So before you start searching for potential candidates, dig into the latest news about the industry, the sector, the locations, and the trends affecting the talent you are seeking. Check for similar openings at the competition. If you are going head-to-head against your competition for the same talent, setting the right strategy is critically important. You need to get a clear sense of what they are doing, what they are offering in enhanced benefits, and how their employer value proposition (EVP) stacks up against yours. Using all those insights, we must set an executive search research strategy. We must analyze all the breadcrumbs we gather in our work. In other words, we must always connect the dots.

(For important searches, hard-to-fill openings, and executive searches for brand new positions, we recommend studying the industry and talent ecosystem, and conducting talent mapping research to ensure executive search success.)

3. Select the Right Target Companies

Next, you want to conduct executive search research focused on specific target companies. When you source candidates from any company, you get sourcing sausage. You end up with low-quality candidates.

That is why it is so important to select the right target companies. Avoid going into the usual companies that may (or may not) be right. Instead, determine what employers are growing the kind of experience you need in a candidate. Go there.

Sometimes You Go Big or Go Home

If you are looking for an executive capable of leading a team of 250 people, a small business does not grow the skills necessary to do the job. Of course, you might want to check pre-IPO VC-backed startups to see whether they have an executive who previously worked at a Fortune 500 company. However, in most cases, when you need big-company managerial skills, you should focus on recruiting from large corporations.

Sometimes Smaller Is Better

Conversely, if you are seeking an executive or technologist with a greater breadth of skills, small and medium-sized companies are usually the places to look. The larger corporations become, the more they limit the scope of certain jobs. Major corporations have the volume to support that subdivision of labor. So if you need someone capable of wearing many hats or with a broader set of abilities, a large company is not the best place to look.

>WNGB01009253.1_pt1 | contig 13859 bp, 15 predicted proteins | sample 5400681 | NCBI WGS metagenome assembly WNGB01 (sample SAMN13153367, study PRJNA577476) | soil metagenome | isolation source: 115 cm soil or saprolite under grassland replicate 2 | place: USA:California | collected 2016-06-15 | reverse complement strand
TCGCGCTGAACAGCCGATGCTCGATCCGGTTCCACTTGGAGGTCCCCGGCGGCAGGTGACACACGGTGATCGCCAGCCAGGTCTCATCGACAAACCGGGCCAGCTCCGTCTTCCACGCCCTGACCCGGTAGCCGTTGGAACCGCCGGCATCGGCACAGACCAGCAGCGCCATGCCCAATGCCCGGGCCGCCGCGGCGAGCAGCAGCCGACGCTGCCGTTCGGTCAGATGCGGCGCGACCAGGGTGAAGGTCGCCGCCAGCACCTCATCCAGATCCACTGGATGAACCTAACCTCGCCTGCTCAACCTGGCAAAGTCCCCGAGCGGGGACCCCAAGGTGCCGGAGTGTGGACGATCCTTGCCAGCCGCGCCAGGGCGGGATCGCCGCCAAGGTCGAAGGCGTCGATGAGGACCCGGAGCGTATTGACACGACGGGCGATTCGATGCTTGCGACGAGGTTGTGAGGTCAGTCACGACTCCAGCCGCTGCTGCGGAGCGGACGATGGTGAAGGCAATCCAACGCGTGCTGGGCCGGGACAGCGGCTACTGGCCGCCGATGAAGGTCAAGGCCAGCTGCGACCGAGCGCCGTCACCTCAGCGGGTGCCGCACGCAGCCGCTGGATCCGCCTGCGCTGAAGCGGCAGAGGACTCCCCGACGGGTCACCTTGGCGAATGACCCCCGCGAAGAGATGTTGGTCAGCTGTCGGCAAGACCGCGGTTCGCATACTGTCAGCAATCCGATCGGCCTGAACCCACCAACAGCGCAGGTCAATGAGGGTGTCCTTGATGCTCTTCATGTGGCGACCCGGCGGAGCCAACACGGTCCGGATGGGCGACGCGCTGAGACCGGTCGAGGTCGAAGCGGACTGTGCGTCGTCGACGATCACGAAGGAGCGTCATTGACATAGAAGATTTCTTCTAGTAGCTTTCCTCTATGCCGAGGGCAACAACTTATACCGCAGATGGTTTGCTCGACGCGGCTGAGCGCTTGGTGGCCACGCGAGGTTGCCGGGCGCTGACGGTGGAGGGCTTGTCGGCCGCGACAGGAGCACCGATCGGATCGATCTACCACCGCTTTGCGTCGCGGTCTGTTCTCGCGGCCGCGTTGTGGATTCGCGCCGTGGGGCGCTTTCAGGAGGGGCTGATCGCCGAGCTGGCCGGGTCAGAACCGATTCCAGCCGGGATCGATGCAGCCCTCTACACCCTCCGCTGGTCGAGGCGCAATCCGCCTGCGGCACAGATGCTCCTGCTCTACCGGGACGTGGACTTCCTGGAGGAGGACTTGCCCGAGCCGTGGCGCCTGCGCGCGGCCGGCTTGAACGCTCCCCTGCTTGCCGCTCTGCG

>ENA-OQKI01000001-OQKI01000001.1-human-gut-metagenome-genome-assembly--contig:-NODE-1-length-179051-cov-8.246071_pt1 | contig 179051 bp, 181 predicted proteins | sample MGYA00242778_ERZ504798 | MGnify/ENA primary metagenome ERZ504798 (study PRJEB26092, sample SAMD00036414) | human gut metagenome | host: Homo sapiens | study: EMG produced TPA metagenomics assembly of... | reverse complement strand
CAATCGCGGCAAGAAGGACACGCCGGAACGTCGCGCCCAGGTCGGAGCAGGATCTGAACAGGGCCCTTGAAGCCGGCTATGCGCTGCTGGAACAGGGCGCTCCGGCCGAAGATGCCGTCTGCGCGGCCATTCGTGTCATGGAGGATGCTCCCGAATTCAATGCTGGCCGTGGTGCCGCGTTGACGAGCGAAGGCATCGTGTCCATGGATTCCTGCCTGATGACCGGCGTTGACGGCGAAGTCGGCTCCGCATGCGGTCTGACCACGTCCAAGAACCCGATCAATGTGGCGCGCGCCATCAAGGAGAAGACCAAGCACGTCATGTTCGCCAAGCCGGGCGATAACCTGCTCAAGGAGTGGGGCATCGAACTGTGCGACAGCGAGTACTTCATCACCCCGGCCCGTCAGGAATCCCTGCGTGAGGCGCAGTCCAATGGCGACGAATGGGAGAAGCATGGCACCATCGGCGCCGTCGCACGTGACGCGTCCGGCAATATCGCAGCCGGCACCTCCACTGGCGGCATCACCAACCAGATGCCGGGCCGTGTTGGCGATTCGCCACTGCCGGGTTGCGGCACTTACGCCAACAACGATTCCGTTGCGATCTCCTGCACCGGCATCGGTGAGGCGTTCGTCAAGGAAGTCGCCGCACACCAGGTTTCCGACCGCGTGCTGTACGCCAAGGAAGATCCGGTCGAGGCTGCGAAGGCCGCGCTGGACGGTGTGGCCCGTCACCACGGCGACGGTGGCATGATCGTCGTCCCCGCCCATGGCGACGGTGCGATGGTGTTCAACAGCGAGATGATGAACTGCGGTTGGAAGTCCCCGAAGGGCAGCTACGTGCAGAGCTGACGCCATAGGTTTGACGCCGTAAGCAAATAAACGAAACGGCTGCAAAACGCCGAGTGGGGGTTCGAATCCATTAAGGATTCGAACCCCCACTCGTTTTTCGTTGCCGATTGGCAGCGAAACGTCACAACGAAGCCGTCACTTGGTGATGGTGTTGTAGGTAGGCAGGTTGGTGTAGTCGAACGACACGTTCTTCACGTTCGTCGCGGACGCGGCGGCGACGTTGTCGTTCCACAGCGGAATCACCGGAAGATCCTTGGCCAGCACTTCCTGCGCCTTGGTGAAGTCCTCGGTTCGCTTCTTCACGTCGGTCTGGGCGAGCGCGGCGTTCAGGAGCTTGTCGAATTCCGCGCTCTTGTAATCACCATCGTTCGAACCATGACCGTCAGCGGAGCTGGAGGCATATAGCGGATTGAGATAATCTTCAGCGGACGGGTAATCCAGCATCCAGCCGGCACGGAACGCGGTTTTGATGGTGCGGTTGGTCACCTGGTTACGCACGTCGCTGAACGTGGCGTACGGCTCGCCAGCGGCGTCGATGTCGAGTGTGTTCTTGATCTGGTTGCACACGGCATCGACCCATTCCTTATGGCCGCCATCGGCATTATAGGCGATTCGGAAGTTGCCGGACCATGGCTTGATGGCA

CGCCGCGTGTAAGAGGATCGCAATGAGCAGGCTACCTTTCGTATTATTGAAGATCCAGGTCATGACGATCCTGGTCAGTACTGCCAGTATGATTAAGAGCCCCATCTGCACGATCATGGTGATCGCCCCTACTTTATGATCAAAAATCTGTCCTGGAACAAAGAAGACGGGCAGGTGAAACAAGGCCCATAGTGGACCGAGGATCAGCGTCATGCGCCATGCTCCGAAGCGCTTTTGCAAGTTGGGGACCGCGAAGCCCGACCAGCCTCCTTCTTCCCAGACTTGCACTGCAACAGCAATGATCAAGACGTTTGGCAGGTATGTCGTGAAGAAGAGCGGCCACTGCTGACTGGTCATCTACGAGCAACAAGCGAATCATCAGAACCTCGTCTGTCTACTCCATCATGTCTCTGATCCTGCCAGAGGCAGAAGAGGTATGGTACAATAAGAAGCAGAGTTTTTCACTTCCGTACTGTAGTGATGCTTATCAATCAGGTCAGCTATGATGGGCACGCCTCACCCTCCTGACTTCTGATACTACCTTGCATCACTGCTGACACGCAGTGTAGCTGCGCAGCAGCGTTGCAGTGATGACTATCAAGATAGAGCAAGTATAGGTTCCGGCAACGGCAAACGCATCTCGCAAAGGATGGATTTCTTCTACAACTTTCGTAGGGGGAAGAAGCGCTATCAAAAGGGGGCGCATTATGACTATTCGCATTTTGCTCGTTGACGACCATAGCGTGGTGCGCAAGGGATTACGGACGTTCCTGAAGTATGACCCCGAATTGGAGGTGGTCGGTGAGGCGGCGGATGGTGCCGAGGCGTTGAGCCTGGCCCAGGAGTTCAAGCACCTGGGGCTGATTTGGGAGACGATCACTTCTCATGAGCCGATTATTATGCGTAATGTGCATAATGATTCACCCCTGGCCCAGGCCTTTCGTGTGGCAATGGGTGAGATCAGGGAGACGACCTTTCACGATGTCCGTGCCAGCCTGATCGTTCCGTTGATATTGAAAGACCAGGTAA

Sometimes Other Rules Apply

To crush candidate sourcing, you may want to apply other target company selection rules:

  • Look for companies whose cultures are similar to your company culture. Look at the backgrounds of your own executives to see whether there are clusters of employees from the same former employer. Go there.
  • Look for companies with the same technology stack. For engineering searches, you want to target companies that use the technologies your company uses.
  • Look for companies experiencing disruption such as M&A, downsizing, and restructuring. The talent at those organizations is more poachable.
  • Look for companies that have delayed their IPOs or that are post-IPO where the public offering did not go as well as planned. In the run-up to an IPO, companies hire marquis-name talent to boost their valuations. Postponed and underwhelming IPOs offer the opportunity to acquire impressive executives.

4. When Sourcing Candidates, Lay It Down, Brick by Brick

Expert candidate researchers lay down a level of due diligence. They build their research, brick by brick. To avoid missing viable candidates, we recommend building org charts as you go. To do that, start with the CEO. Map the executive team. Read senior executive biographies to determine who is in charge of what. Your goal is to determine what executive or executives are responsible for the kind of talent you are seeking. Work your way down that branch of the company’s org chart to the teams the hold ideal candidates. Identify all of the candidates on those teams. Brick by brick, that’s how you lay it down.

Laying It Down Requires Expert Research

Laying it down raises the candidate sourcing bar. It demands much more of your executive recruiting sourcing team. In fact, it involves more work on the front end. But starting with the CEO and working your way down through layers of leadership to get to the talent you need is not busy work. It provides powerful competitive intelligence that supercharges your work. Trust me. It works. It is how you find candidates others miss.

In other words, that extra effort on the front end has its advantages. It accelerates results on the back end. It does so by giving you insights that few, if any other, recruiters have. Now you know exactly where the talent lies. You know whether a target company has the kind of talent you are seeking. And you know how many potential candidates each target has to offer. That knowledge is power. It enables precision recruiting.